The vice president of purchasing analyzes whether the hospital should buy disposable or reusable gowns. If disposable, the operating-room administrator compares various competitors’ products on absorbency, anti­septic quality, design, and cost and normally buys the brand that meets functional requirements at the lowest cost. Surgeons influence the decision retroactively by reporting their satisfaction with the chosen brand.

The business marketer is not likely to know exactly what kind of group dynamics take place during the decision process, though whatever information he or she can obtain about personalities and interpersonal factors is useful.

Small sellers concentrate on reaching the key buying influencers. Larger sellers go for multilevel in-depth sell­ing to reach as many participants as possible. Their salespeople virtually “live with” high-volume customers. Companies must rely more heavily on their communications programs to reach hidden buying influences and keep current customers informed.23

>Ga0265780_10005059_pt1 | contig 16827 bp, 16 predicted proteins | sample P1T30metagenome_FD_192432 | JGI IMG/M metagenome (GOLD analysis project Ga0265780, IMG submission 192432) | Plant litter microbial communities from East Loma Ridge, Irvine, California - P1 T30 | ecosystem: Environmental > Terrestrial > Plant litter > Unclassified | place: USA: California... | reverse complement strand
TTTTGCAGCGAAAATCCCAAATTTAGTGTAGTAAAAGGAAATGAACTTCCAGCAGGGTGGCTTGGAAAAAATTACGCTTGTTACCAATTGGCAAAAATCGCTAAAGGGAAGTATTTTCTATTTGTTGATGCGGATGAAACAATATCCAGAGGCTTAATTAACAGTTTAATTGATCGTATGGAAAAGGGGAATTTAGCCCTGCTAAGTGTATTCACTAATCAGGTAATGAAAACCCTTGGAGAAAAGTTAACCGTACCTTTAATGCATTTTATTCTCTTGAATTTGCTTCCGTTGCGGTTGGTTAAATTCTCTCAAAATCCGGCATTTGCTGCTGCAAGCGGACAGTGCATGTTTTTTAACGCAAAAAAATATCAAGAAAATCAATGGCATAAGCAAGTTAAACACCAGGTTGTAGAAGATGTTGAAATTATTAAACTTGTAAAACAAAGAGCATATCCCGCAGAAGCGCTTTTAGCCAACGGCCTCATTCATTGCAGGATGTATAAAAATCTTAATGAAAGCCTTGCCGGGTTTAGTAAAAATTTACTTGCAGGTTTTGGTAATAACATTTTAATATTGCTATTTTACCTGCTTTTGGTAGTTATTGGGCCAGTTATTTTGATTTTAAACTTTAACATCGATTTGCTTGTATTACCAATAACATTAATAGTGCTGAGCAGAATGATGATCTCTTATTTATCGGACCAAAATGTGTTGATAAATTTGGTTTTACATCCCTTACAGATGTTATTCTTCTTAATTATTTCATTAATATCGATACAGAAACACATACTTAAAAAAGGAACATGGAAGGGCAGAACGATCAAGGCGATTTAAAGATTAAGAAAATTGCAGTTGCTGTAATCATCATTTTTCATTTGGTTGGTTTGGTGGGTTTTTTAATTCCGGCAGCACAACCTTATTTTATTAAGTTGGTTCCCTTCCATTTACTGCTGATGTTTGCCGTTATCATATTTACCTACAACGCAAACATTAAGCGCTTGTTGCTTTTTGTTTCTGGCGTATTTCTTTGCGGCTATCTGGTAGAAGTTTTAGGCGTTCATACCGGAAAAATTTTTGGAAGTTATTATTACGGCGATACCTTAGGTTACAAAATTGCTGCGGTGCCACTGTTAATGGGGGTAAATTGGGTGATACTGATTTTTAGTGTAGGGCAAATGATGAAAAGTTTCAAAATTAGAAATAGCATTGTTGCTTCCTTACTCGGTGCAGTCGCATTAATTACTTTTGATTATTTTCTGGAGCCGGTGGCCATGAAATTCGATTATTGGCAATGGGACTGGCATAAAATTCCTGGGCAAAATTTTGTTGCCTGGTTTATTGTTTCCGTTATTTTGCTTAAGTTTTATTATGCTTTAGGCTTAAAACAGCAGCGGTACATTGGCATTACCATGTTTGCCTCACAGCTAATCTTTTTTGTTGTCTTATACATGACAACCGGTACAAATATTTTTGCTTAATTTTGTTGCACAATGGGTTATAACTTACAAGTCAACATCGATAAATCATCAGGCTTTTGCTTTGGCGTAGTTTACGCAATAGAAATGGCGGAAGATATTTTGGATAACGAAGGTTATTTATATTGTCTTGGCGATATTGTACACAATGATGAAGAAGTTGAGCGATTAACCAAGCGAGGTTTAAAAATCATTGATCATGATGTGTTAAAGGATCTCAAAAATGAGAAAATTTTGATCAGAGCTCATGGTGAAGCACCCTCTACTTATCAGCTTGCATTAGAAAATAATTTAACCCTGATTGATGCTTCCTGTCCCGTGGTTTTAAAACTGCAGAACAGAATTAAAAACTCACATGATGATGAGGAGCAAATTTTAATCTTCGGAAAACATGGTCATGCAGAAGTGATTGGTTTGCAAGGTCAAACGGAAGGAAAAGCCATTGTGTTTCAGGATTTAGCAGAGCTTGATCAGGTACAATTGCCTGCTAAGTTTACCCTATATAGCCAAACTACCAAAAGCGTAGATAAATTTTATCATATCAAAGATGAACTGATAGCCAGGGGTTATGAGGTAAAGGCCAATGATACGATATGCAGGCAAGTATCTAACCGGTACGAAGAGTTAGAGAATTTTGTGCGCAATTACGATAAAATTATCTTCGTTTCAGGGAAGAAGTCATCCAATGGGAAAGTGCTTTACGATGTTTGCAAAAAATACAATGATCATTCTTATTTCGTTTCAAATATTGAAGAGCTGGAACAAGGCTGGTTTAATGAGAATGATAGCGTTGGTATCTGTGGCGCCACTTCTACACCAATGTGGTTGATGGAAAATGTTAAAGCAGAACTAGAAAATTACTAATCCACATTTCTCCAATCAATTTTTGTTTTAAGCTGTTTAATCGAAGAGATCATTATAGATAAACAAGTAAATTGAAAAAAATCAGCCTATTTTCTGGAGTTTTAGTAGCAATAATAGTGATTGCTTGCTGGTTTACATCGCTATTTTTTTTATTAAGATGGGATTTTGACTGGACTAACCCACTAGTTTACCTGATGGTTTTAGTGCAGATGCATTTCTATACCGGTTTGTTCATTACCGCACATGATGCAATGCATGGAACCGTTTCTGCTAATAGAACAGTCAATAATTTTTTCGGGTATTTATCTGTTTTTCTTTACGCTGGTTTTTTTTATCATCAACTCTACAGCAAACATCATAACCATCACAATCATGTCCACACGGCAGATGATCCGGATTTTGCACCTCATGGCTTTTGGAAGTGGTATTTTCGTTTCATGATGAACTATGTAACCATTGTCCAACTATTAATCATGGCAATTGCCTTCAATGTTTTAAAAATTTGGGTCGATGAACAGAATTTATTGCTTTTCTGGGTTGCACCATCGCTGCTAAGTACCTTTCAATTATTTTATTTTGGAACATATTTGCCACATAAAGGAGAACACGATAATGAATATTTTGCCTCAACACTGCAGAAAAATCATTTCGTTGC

Business marketers must periodically review their assumptions about buying center participants. Traditionally, SAP sold its software products to CIOs at large companies. A shift to focus on selling to individual corporate units lower down the organizational chart raised the percentage of software license sales going to new customers to 40 percent.24

Insights into customers and buying centers are critical. GE’s ethnographic research into the plastic-fiber indus­try revealed that the firm wasn’t in a commodity business driven by price, as it had assumed. Instead it was in an artisanal industry, with customers who wanted collaboration at the earliest stages of development. GE completely reoriented the way it interacted with companies in the industry as a result. In developing markets, ethnographic research also can be very useful, especially in far-flung rural areas, given that marketers often do not know these consumers as well.25